I never imagined the day that I would use KICKSTARTER for anything. It was simply a site for those much more creative than I was. There was no chance on earth that I would ever create something worthy of being funded by people around the world. But, then I decided to create a book.
One which I spoke about at lengths during my last article here in WordPress.com titled “Father Is Always With Me”. Yet, here I am today writing, asking, sharing with the world in order to garner enough support to make my dream a reality. I can’t do this alone, I know that much, but perhaps together with the help of hundreds of strangers, I can achieve anything.
Now, this is my first foray into the world of crowdfunding and it has been scary to say the least. It’s very nerve wracking, the idea of exposing yourself out there to the world and trying to make them care about your goals. My video recording of the KICKSTARTER video was designed as a heartfelt story to each of those who serve, their relatives or even retired from the military. It doesn’t hide my intentions or try to make a bigger deal of what it already is. This book after all is a love letter to all of the “military brats” we know and adore.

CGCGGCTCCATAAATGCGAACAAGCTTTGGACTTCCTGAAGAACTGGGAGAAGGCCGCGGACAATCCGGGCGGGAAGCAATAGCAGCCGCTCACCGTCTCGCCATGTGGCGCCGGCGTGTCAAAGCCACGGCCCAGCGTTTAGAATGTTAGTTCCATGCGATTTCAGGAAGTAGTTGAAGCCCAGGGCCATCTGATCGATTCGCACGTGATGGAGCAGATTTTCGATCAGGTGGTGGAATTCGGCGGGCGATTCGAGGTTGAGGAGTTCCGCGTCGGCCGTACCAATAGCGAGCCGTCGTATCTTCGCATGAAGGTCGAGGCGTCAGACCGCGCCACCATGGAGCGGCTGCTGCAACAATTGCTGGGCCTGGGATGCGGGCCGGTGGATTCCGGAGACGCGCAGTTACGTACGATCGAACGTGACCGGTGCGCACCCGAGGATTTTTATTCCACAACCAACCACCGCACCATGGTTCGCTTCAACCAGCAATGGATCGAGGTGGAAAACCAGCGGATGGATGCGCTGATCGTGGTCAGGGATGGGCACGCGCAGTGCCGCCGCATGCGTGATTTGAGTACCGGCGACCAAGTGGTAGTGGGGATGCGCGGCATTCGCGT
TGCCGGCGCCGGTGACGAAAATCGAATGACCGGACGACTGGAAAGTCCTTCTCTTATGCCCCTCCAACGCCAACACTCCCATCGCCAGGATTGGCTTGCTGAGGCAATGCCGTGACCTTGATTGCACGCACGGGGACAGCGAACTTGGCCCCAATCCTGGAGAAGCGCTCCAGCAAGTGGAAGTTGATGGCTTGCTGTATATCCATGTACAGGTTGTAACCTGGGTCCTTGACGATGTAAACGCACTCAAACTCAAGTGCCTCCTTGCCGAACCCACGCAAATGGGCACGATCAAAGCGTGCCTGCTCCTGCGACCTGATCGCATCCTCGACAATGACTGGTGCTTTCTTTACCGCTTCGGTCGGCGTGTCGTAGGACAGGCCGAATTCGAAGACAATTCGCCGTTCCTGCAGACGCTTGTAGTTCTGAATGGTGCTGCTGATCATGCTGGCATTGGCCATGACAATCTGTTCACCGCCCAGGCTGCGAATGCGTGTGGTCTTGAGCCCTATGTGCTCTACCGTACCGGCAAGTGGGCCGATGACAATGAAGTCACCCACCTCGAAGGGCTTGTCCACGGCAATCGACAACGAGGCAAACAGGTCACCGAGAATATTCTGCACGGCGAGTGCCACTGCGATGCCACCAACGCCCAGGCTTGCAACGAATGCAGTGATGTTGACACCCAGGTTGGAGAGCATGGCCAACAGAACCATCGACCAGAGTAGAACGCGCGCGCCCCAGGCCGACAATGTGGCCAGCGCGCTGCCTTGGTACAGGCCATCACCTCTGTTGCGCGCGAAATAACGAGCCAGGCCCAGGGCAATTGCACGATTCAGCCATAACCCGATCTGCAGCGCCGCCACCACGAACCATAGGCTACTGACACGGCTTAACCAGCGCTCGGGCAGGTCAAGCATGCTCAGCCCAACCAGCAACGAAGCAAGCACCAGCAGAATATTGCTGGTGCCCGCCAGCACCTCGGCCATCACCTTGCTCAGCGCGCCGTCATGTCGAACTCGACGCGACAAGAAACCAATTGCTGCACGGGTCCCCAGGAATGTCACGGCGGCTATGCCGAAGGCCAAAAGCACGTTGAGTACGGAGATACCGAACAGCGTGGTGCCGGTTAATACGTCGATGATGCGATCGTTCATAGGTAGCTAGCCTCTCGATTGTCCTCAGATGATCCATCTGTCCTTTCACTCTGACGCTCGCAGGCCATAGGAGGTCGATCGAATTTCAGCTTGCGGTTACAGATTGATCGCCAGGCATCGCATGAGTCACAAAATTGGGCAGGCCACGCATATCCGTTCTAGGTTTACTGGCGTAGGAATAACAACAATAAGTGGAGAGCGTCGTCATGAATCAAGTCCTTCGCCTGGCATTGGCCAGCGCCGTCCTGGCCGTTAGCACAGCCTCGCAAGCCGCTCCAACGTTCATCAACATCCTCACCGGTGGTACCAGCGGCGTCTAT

Look, I’ve said it hundreds of times already; most of the literature available for children in the military is aimed at telling them how great their parents are. But, that’s not enough for me, I want to let them know that we understand how difficult it is to be on the other side of the coin. Spouses who remain back from deployment will relate to me on this topic. But, when I say it is awful being the one staying back while knowing their loved ones are enduring so much stress and pain. It’s so hard to know you can’t comfort those you care about in their time of need. If it’s like this for us adults, can we imagine how bad it is for those who only know a parents love?
Children in the military have it even worse, a parent is their whole world to them. Yet, it seems like they’re simply observers in these stories, side-characters to watch in astonishment as their parent becomes part of something greater than themselves. I want to change this. We need to note the importance of telling these children that their emotions are normal, and those feelings of uncertainty and sadness are part of what makes life a beautifully chaotic work of art. But, without the support of the community it will take probably longer than my natural life, to get this book and the multitude of books I have planned out into the market.